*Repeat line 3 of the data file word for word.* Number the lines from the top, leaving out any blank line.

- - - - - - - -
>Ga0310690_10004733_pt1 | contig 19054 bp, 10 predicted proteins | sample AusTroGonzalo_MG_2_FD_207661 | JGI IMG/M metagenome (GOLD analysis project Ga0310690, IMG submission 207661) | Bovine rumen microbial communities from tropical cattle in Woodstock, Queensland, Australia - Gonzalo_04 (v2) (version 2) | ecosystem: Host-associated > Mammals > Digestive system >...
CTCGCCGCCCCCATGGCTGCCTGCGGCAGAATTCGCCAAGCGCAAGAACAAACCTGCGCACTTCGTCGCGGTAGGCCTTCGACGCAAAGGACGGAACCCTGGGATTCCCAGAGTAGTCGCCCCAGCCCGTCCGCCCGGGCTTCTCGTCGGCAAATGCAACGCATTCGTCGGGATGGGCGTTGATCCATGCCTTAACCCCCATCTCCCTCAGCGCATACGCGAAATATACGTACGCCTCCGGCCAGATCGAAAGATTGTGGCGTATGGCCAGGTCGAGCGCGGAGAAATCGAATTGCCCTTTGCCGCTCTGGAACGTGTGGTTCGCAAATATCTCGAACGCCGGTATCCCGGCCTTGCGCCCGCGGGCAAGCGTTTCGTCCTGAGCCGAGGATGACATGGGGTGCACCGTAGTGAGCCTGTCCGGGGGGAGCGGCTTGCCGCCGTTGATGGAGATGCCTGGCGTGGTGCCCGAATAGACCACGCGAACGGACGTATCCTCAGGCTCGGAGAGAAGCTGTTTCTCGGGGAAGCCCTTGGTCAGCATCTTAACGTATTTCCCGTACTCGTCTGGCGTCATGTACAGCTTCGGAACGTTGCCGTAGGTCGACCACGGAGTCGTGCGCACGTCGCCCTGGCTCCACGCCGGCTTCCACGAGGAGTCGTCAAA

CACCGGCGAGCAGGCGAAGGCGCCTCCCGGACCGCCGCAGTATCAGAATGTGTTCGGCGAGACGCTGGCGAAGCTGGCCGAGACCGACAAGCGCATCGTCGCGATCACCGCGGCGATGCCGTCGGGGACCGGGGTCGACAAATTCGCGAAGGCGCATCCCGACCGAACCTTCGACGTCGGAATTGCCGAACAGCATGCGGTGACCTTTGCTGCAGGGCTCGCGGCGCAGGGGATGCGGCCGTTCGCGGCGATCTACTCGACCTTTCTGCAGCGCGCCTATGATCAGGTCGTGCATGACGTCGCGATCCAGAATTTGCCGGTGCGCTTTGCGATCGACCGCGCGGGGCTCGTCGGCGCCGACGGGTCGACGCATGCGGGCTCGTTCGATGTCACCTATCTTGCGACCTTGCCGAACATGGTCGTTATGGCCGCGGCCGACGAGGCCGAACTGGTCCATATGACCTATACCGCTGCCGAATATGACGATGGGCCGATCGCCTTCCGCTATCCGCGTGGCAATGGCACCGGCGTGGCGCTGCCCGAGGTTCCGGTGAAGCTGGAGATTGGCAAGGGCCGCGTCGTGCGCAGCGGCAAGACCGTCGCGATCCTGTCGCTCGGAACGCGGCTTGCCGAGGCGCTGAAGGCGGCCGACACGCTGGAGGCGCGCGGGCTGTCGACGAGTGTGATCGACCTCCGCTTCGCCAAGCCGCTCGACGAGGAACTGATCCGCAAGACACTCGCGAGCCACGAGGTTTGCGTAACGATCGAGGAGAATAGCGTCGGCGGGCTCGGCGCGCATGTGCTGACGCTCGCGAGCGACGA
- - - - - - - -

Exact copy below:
CACCGGCGAGCAGGCGAAGGCGCCTCCCGGACCGCCGCAGTATCAGAATGTGTTCGGCGAGACGCTGGCGAAGCTGGCCGAGACCGACAAGCGCATCGTCGCGATCACCGCGGCGATGCCGTCGGGGACCGGGGTCGACAAATTCGCGAAGGCGCATCCCGACCGAACCTTCGACGTCGGAATTGCCGAACAGCATGCGGTGACCTTTGCTGCAGGGCTCGCGGCGCAGGGGATGCGGCCGTTCGCGGCGATCTACTCGACCTTTCTGCAGCGCGCCTATGATCAGGTCGTGCATGACGTCGCGATCCAGAATTTGCCGGTGCGCTTTGCGATCGACCGCGCGGGGCTCGTCGGCGCCGACGGGTCGACGCATGCGGGCTCGTTCGATGTCACCTATCTTGCGACCTTGCCGAACATGGTCGTTATGGCCGCGGCCGACGAGGCCGAACTGGTCCATATGACCTATACCGCTGCCGAATATGACGATGGGCCGATCGCCTTCCGCTATCCGCGTGGCAATGGCACCGGCGTGGCGCTGCCCGAGGTTCCGGTGAAGCTGGAGATTGGCAAGGGCCGCGTCGTGCGCAGCGGCAAGACCGTCGCGATCCTGTCGCTCGGAACGCGGCTTGCCGAGGCGCTGAAGGCGGCCGACACGCTGGAGGCGCGCGGGCTGTCGACGAGTGTGATCGACCTCCGCTTCGCCAAGCCGCTCGACGAGGAACTGATCCGCAAGACACTCGCGAGCCACGAGGTTTGCGTAACGATCGAGGAGAATAGCGTCGGCGGGCTCGGCGCGCATGTGCTGACGCTCGCGAGCGACGA